This meeting of Working Group II is the culmination of four years’ work by hundreds of experts who have volunteered their time and knowledge of climate science. Their report is not new research, but instead gathers and reports on research already conducted.
Vicente Barros of the University of Buenos Aires, Argentina, the other Working Group II co-chair, said, “The Working Group II author team assessed thousands of papers to produce a definitive report of the state of knowledge concerning climate-change impacts, adaptation, and vulnerability. Many hundreds of volunteers, in and beyond the author team, approached this work with dedication and deep expertise.”
In Yokohama, participants are approving the Summary for Policymakers and the full draft report, checking the text line by line, under the direction of Barros and Field.
Dr. Barros was Professor of Climatology and Director of the Master Program of Environmental Sciences at the School of Sciences of the University of Buenos Aires. He is currently Emeritus Professor of this University. He has published over 60 peer-reviewed papers, most of them on climate variability and trends in South America.
Dr. Field has been a pioneer in developing new approaches to understand the large-scale function of the Earth system. The founding director of the Department of Global Ecology at the Carnegie Institution for Science, he has made major contributions to physiological ecology, ecosystem ecology, biogeochemistry, and climate science.
Field said, “The author team assessed over 12,000 scientific publications, benefited from thoughtful comments from over 1,700 expert and government reviewers, read and assimilated more than 50,000 review comments, under the careful eye of dedicated review editors. With every line carefully checked and rechecked, Working Group II has produced what I believe to be the most complete, thorough, and authoritative assessment on climate change impacts, adaptation, and vulnerability to date.”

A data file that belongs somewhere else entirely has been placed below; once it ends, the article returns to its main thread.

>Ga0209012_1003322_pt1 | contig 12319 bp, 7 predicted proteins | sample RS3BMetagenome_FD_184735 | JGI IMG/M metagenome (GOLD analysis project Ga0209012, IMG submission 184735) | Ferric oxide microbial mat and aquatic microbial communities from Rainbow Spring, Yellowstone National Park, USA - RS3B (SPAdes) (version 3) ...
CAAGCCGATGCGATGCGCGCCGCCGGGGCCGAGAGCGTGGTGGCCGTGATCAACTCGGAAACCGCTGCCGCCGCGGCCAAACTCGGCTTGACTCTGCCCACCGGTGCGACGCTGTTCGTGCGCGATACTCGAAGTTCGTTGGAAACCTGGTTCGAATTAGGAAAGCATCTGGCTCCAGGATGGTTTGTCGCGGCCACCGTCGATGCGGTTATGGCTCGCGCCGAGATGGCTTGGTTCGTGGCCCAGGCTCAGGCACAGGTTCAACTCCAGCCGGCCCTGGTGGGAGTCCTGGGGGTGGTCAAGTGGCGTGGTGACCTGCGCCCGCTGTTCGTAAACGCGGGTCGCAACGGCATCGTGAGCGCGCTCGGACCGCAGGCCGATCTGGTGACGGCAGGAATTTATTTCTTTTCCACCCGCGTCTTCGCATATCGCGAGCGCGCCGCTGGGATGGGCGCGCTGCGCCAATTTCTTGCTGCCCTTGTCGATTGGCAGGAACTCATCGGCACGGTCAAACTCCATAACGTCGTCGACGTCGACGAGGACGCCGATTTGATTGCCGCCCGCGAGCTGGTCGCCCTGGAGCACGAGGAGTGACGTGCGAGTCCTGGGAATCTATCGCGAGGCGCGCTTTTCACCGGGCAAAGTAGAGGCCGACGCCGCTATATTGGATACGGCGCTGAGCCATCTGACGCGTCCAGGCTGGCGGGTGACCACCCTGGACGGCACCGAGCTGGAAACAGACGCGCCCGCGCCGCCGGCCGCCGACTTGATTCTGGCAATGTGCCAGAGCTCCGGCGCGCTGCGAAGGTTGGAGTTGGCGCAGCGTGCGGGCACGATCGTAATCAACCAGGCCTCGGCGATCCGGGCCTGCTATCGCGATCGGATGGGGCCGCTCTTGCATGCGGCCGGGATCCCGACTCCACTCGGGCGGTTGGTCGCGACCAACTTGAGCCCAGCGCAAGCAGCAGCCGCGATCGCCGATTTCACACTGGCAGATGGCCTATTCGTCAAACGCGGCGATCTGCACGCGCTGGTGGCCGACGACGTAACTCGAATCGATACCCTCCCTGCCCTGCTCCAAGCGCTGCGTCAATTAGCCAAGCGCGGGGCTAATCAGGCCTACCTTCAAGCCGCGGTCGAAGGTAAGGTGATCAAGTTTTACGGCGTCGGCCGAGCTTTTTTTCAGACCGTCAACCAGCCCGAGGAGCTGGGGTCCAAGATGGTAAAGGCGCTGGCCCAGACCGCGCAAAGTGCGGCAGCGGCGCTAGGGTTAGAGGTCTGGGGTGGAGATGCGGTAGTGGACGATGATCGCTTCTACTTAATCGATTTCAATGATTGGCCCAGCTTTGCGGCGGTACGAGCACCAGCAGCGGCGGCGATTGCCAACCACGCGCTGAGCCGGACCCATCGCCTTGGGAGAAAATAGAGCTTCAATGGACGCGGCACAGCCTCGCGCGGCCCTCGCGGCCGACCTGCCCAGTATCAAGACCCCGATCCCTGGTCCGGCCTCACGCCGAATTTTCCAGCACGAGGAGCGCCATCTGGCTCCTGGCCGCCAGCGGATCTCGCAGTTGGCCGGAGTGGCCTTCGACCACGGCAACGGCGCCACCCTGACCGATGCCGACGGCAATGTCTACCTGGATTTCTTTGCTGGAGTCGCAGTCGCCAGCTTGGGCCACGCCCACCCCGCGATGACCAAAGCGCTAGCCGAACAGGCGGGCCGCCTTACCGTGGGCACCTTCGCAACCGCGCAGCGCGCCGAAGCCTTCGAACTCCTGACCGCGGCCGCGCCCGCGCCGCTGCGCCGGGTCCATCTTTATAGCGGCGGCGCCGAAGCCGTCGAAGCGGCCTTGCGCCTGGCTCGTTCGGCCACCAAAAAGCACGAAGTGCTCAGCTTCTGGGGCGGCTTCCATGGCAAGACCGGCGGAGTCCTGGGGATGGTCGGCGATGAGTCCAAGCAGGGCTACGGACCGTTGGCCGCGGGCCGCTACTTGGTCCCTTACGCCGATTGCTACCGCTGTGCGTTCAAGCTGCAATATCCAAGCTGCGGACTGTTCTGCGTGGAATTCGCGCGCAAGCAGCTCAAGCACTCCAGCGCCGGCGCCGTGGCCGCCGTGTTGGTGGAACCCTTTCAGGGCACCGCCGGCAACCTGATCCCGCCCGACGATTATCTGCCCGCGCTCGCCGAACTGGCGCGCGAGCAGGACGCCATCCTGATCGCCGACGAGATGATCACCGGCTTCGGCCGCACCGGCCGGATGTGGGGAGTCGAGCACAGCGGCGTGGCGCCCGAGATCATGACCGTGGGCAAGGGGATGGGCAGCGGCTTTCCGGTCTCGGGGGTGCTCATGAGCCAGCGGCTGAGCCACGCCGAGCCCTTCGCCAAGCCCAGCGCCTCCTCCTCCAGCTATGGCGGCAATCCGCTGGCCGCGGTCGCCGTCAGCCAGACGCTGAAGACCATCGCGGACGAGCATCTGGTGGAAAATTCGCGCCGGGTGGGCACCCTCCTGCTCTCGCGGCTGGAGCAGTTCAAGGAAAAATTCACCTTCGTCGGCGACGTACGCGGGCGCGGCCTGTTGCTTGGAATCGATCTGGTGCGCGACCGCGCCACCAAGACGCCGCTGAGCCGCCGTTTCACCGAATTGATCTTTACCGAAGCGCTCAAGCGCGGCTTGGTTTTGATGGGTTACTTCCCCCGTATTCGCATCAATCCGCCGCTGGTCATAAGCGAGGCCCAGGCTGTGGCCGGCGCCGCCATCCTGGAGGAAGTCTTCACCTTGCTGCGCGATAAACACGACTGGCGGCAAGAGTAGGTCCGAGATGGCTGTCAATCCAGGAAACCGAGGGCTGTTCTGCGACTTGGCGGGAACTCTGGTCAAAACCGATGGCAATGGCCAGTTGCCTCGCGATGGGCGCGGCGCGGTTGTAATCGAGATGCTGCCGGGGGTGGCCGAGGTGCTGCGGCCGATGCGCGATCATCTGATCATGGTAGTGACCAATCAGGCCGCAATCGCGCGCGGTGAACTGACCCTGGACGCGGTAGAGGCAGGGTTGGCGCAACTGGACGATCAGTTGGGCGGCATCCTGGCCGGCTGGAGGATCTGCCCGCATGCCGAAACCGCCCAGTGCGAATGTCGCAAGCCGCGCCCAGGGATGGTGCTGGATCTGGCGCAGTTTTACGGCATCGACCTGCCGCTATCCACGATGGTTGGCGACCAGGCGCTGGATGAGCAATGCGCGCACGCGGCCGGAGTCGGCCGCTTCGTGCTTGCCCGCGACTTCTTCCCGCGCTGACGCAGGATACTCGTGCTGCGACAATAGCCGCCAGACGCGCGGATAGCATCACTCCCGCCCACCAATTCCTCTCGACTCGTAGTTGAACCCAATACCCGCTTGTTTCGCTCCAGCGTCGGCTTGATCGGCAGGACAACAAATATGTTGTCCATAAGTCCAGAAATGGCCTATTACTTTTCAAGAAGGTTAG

On Monday, March 31 the Summary for Policymakers will be released to the public, along with the draft full report.
The Technical Support Unit of Working Group II is hosted by the Carnegie Institution for Science and funded by the government of the United States.
This report is part two of a four-part assessment, known as the Fifth Assessment Report, AR5.
The first part, by Working Group I, dealing with the physical science basis of climate change, was finalized in September 2013. This group of scientists found with 95 percent certainty that humans are the “dominant cause” of global warming since the 1950s. On land, in the atmosphere and in the oceans, global warming is “unequivocal,” they stated.
The Working Group III contribution, assessing mitigation of climate change, will be finalized in April. The Fifth Assessment Report will be completed by a Synthesis Report in October.
The Fifth Assessment Report builds on the four previous assessment reports produced by the IPCC since it was established in 1988.
The Nobel Prize winning Intergovernmental Panel on Climate Change is the international body for assessing the science related to climate change. It was established in 1988 by the World Meteorological Organization and the United Nations Environment Programme to provide policymakers with regular assessments of the scientific basis of climate change, its impacts and future risks, and options for adaptation and mitigation.